Jack Thompson | July 12, 2019
Pack List…one of the most important things you’ll need in the preparation of any adventure.
Be it an overnight trip to a country pub or a four-week epic through the Bhutanese wilderness, unless you’ve got the right equipment, you’re somewhat ‘screwed…’ If the weather turns nasty and you find yourself in a precarious situation without the right gear, you’ll wish you’d spent more time planning, preparing exactly what you need and less time training. As the old saying goes…’Be your own weatherman,’ in essence, take the right gear so that you can combat ANY situation.
Earlier this year I spent a month exploring the mountains of Bhutan. Bhutan is sandwiched right beneath China and just North of India and straddles the Himalayas. Bhutan translates to ‘Land of the Thunder Dragon’ owing to the ferocious weather that the country experiences during the winter months. Fortunately, I was there during summer…In saying that, the weather in any mountainous destination can turn at the drop of a pin and so ensuring I was equipped to tackle the worst of the worst, was an important consideration as I put together my pack list back in Perth, prior to departure.
I don’t know what’s more difficult, packing for an unsupported adventure where you can only carry the bare essentials, or packing for a supported trip where you can take whatever you want. The beauty of an unsupported trip is that you’re limited for space and are forced to spend more time thinking and planning exactly what you can carry and weighing up the pros and cons of each selection. On a supported adventure, I generally become a little more blazé about what I take as I know I’m not constrained by the size of the bag I can carry on my bike.
My Bhutanese adventure was supported and this year I had two groups of four guests that I guided through the mountains. We experienced altitudes in excess of 4,000m and wild weather that had us squinting through the fog, careful not to plummet off the edge of the gravel roads and into the depths below. As part of any guided adventure, I carefully plan the pack list for each of the guests to ensure that they are 1. Safe, and 2. Not without anything they WILL need. As I’ve mentioned above, different landscapes require different equipment and having explored each of the locations I guide guests on previously, I’m in a good position to know exactly what they will need.
One essential piece of equipment that ends up on the pack list of ANY adventure, be it the Thai summer or the Siberian winter, is a good quality rain jacket. The characteristics I look for in a rain jacket are: ⁃ One that keeps you dry ⁃ One that breathes ⁃ One that isn’t overly bulky ⁃ One that is highly visible I still don’t understand why the majority of clothing manufacturers continue to produce black rain jackets…I’ve had three mates killed by cars in the last two years and now very much live by the mantra of #beseenbesafe. Batman is cool but being alive is cooler…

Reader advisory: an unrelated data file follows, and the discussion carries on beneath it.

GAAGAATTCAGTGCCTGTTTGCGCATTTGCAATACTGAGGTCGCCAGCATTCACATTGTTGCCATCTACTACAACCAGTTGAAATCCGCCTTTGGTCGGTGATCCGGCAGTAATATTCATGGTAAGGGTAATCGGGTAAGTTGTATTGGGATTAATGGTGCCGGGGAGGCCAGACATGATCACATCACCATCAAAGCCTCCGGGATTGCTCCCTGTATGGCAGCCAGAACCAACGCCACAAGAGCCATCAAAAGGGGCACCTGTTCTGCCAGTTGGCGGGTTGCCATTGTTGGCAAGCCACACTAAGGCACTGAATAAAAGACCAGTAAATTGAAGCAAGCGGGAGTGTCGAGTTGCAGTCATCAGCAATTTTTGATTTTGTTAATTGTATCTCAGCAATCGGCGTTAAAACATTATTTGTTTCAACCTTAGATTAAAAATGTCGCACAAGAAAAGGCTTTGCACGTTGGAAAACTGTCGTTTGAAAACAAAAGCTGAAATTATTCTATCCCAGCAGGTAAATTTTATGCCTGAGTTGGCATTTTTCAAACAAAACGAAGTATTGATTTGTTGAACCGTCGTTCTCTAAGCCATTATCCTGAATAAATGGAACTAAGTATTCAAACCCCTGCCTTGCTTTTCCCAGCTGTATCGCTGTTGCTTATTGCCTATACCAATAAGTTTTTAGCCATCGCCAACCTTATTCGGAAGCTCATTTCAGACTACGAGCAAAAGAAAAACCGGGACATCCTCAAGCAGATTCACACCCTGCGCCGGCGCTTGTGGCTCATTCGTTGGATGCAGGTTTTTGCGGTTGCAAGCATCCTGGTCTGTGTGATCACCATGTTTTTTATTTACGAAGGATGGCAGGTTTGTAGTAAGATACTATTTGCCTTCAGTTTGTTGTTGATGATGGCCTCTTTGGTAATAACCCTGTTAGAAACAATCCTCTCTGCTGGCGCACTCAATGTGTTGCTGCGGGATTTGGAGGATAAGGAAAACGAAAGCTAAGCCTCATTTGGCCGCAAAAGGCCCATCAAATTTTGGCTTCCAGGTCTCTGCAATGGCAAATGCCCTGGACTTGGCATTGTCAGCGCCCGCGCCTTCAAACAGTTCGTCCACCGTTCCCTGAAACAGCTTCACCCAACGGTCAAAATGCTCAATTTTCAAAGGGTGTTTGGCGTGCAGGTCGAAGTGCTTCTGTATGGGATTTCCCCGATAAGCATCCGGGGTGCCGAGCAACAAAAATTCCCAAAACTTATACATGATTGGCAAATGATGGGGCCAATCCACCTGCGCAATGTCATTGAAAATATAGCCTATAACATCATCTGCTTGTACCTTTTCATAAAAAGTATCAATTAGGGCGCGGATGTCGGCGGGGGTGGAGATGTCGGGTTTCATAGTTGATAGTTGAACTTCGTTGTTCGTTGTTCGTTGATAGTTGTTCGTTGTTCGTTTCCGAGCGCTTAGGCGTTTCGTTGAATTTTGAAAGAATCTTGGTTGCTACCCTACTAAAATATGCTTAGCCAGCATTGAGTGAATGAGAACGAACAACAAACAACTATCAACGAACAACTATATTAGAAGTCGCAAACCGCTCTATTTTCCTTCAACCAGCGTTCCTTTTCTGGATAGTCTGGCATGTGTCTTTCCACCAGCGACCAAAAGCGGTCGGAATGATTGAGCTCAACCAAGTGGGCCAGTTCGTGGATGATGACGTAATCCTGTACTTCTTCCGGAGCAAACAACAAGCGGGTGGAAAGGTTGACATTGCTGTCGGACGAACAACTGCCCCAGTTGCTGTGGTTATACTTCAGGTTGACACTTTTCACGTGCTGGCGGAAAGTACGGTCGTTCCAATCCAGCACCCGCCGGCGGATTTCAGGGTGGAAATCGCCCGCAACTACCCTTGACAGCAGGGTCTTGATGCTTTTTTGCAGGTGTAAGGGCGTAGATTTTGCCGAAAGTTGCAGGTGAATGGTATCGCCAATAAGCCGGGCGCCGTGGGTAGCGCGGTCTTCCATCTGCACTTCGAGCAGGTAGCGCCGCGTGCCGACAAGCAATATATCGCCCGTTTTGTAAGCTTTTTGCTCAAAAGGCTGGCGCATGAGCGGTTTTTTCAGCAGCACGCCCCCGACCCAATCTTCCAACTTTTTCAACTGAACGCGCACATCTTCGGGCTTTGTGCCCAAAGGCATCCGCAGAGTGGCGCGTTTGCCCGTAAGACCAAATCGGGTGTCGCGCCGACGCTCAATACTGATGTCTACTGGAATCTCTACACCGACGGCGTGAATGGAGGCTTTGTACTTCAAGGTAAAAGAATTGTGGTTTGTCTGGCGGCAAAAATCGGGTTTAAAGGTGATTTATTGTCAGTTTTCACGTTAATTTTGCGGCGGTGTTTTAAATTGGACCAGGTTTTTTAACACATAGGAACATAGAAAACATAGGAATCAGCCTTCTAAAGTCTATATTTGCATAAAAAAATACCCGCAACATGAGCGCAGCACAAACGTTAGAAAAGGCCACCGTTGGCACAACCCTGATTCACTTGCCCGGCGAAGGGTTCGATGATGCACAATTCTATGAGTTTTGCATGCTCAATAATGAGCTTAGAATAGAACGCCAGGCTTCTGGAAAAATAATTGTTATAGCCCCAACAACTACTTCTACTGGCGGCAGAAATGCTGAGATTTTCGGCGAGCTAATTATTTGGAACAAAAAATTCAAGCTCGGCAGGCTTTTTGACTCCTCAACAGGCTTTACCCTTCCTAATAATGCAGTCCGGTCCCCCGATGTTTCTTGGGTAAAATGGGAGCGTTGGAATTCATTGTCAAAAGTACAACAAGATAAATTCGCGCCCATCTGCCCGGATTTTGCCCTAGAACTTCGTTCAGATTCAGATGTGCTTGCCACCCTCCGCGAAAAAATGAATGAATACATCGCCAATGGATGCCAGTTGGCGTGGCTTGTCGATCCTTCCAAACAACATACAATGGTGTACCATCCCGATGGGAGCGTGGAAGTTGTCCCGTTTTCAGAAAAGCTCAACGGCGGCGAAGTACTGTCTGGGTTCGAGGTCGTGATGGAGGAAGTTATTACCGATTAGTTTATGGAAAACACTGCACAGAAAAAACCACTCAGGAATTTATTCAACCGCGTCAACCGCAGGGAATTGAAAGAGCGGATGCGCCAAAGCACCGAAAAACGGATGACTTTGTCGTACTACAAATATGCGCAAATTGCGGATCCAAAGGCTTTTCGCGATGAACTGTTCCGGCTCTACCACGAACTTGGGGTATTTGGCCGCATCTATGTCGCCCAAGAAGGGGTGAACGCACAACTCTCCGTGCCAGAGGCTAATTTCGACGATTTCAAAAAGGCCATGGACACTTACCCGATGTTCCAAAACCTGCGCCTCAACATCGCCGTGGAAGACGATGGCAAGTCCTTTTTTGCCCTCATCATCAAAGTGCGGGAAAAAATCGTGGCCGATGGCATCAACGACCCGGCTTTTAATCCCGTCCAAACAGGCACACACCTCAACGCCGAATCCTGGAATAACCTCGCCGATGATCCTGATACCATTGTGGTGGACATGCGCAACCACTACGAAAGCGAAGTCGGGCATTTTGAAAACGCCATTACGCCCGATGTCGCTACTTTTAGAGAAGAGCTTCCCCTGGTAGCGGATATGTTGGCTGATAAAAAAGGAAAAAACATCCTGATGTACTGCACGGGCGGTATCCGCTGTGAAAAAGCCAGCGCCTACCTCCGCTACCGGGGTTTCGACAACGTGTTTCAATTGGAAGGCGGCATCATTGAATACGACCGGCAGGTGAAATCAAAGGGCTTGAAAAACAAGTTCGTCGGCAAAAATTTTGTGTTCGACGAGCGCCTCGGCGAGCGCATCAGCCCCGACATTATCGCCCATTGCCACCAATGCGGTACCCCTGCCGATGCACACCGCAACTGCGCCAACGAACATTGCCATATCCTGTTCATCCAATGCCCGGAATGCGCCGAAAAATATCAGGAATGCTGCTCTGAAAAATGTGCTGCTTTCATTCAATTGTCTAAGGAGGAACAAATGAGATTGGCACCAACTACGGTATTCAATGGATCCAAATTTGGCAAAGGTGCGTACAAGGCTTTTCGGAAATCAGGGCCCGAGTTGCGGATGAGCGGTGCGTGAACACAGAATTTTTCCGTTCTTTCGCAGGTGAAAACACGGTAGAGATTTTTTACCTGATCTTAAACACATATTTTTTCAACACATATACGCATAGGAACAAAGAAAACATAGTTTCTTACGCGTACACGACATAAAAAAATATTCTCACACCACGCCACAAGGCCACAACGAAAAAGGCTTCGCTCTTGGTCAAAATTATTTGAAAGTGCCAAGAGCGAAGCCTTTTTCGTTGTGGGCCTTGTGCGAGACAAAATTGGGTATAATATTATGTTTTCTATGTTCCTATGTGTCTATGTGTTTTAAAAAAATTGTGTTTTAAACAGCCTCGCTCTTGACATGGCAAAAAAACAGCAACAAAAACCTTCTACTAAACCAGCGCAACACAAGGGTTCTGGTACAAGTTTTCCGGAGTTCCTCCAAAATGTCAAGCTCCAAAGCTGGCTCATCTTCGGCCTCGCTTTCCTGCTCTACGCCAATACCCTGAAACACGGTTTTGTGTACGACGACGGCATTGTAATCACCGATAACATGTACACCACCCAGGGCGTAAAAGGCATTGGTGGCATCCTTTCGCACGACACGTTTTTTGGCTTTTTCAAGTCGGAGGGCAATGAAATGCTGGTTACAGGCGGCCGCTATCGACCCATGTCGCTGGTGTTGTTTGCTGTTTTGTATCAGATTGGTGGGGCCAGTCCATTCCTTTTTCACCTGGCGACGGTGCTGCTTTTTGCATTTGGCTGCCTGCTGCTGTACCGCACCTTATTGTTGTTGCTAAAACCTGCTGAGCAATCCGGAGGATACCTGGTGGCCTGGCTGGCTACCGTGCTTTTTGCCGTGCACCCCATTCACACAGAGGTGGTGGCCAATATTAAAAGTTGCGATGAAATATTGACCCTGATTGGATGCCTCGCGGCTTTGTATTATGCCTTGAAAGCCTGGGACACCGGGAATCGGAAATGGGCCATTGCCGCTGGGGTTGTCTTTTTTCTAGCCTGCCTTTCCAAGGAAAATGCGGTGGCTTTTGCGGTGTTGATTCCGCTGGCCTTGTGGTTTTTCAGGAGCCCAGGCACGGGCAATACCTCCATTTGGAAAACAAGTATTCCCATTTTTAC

The Santini Guard Mercurio Jacket ticks all the boxes. Looking at the pictures of the jacket in the catalogue I was a little skeptical in that the jacket is black, but…through the chest panel are a series of highly reflective stripes that light up bright when exposed to light. From a safety point of view, I can say the jacket certainly ticks this box. As far as it being waterproof and breathable, it also ticks these boxes. Whilst in Bhutan we experienced rain on our climb to 4,000m. Body temperature already high from the effort, and rain starting to fall from above, I had no issues suiting up in the Guard Mercurio jacket. The fabric has been carefully selected to provide just the right amount of breathability. Admittedly, at the top of the pass I was a little damp below the jacket, however this wasn’t from the rain penetrating the surface but rather from the sweat I was producing beneath it. Some may argue that this suggests the jacket doesn’t breathe…I would argue that a jacket does not exist that is 100% waterproof and 100% breathable…The Guard Mercurio is one of the best I have worn.
Santini have been in the cycle clothing game since the dawn of time and having spent countless seasons working with professional teams in the pro peloton, know exactly what is required of their garments. Bhutan was unreal and part of that was because I was equipped with the right equipment.